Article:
Pioneer hippie Sharla Delacroix is attempting to gather a group of writers, photographers, participate in a quest to cover the Green Revolution in America as it goes down.


It could evolve into a documentary film, a cable TV series or a book project.


Should such an expedition star in California’s Humboldt County?


Would the site of Virginia City, Nevada’s Red Dog Saloon be a better jumping off point?


Will legalization of pot mean that marijuana will lose it’s outlaw luster for rebels?


Are pro-pot pieces of journalism called puff pieces?


Such a pot quest would require a publicity magnet vehicle, a charismatic Neal Cassidy type driver/tour guide, a well-planned itinerary and some quant and curious rest stops plus a generous portion of serendipity.


If all goes as planned, the pot revolution bus tour during Donald Trump’s (first?) term in office will provide a tsunami of material. If not, just vicariously following the quest should provide some amusement value for armchair Don Quixote.


Should “El Jefe” sell seats on the bus or … what?


Is it true that the Trip Commandante has such a fine/educated sense of smell that the concept of being a sommelier of smoke is appropriate? (Will Lloyd’s insure that proboscis for a million dollars.)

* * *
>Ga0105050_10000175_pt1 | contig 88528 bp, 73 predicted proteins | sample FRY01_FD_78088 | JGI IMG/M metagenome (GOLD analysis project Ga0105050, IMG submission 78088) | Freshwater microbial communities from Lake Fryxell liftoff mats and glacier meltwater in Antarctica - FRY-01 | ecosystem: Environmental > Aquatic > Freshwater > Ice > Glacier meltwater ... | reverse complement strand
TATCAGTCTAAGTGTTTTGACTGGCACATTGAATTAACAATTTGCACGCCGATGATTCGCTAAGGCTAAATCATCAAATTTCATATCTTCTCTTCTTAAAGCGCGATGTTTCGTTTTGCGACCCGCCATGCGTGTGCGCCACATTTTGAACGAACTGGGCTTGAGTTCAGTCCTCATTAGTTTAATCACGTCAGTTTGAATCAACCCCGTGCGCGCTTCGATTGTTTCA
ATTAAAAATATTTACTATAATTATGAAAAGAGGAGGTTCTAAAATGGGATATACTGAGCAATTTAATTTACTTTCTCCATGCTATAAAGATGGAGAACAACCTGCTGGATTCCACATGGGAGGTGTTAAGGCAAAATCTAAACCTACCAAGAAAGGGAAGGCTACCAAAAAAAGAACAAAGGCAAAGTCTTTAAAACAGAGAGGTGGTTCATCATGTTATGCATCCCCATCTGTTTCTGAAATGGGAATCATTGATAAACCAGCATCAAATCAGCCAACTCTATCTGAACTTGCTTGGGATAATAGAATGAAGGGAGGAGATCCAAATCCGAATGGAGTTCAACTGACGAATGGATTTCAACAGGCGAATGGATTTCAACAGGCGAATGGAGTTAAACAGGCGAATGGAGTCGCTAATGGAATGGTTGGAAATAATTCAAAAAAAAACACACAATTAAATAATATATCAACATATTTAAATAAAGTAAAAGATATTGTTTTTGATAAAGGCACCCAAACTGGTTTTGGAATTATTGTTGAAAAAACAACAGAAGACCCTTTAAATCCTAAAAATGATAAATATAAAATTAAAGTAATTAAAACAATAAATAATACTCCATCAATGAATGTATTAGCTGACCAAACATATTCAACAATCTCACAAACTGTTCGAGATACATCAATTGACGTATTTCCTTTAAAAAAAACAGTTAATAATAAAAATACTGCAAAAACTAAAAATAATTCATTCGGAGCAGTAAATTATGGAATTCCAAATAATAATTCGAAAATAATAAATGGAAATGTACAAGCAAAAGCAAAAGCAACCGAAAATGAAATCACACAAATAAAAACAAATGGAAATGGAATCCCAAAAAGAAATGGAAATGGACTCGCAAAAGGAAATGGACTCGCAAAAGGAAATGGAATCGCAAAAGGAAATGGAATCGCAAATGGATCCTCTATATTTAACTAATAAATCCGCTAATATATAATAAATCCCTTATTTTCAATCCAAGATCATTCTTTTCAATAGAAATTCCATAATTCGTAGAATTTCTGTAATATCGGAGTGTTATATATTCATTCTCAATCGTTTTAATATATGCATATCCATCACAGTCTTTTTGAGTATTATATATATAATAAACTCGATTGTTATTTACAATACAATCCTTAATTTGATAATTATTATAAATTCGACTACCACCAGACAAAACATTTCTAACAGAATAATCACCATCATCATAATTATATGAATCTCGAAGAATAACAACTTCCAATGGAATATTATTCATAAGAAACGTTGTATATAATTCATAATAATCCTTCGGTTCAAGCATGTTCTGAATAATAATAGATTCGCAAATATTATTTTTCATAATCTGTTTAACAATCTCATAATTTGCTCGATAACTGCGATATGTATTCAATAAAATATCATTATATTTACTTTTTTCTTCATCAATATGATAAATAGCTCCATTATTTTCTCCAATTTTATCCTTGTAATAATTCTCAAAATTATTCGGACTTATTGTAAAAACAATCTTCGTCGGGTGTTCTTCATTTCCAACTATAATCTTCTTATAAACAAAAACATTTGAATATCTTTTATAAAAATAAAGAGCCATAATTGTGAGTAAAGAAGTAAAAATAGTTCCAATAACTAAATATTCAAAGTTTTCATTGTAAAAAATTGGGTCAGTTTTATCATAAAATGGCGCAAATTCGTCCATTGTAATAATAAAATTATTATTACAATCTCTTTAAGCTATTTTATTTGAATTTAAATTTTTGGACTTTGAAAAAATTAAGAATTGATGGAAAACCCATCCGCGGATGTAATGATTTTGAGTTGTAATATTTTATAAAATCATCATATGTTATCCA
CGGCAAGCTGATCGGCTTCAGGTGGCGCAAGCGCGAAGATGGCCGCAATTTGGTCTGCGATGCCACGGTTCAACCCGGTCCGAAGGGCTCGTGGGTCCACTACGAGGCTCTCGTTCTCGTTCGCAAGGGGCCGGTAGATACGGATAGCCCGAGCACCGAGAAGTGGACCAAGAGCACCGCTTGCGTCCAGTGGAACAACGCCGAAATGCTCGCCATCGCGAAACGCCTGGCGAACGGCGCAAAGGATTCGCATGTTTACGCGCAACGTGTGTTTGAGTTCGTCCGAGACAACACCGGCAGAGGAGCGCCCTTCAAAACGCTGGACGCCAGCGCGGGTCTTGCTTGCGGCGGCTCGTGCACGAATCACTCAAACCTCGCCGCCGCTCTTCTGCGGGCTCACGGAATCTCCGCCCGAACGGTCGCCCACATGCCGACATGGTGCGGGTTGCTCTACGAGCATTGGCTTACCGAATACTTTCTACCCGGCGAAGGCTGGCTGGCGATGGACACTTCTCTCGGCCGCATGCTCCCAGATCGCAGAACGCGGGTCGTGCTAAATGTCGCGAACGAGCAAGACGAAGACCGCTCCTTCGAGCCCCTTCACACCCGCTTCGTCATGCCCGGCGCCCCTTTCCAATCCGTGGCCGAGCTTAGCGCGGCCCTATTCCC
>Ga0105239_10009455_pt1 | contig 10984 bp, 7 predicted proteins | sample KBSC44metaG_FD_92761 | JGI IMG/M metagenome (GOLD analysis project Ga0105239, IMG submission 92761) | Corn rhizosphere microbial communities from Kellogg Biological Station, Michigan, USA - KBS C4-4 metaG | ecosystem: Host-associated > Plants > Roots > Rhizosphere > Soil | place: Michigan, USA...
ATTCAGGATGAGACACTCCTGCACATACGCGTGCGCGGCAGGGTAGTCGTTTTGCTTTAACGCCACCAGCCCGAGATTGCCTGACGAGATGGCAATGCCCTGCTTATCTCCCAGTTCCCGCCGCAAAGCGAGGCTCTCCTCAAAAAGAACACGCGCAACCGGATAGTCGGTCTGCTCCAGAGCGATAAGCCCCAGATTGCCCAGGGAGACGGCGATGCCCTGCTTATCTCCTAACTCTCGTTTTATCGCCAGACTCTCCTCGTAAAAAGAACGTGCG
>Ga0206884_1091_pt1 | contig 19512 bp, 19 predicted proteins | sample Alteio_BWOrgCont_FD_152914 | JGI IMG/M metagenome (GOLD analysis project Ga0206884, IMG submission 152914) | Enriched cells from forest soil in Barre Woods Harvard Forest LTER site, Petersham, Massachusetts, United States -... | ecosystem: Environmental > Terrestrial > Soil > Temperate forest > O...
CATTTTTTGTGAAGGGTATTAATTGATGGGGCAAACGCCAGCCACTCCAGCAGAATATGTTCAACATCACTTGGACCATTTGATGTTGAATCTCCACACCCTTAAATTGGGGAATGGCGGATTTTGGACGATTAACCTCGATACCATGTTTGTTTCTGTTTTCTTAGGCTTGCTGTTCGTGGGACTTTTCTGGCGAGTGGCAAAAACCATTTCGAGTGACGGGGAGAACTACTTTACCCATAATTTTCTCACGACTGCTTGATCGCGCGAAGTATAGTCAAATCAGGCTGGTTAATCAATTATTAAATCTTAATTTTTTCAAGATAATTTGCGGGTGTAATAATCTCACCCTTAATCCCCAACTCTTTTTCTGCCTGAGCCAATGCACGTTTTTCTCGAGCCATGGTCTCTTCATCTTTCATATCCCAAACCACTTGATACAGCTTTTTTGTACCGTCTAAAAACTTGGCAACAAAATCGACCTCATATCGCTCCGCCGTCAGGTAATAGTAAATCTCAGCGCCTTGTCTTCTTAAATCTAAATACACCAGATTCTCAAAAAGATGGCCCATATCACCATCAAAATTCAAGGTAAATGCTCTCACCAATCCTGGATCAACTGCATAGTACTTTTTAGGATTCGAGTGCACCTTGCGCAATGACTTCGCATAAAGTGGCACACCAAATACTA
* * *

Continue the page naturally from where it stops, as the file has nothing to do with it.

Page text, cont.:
Should Green Turtle be asked about bus rentals?


If readers are interested in participating in the adventure please use the comments section to indicate your level of interest.


… tbc




March 22, 2017

Hawaii: My own private “Pivot to Asia”

Filed under: Uncategorized — Jane Stillwater @ 2:37 pm

“There are only 8000 actual native Hawaiians left here right now,” said a friend of mine who I was visiting in Honolulu. So. What has happened to the rest of them — besides the usual death by disease and colonialism that is. “They can’t afford to live here any more. They have been forced to move to the mainland.” Ah. Economic genocide strikes again.

Hell, I can’t afford to live here either — but then who can? The American military, that’s who. “In the past two years, we’ve seen tremendous growth in the number of military units deployed here and also the number of military housing units built,” said my friend. Oh. Right. The pivot to Asia.

But Hawaii has also pivoted to Asia in another big way — its Asian tourists. Staying in a Waikiki hotel is really expensive — and yet even the most expensive hotels here are positively flooded with thousands of Japanese and South Korean tourists right now, many of them being sweet young married couples with really cute babies. But how the freak can they afford to vacation here in such large numbers? I thought that China was the one siphoning off most of America’s money. Apparently not.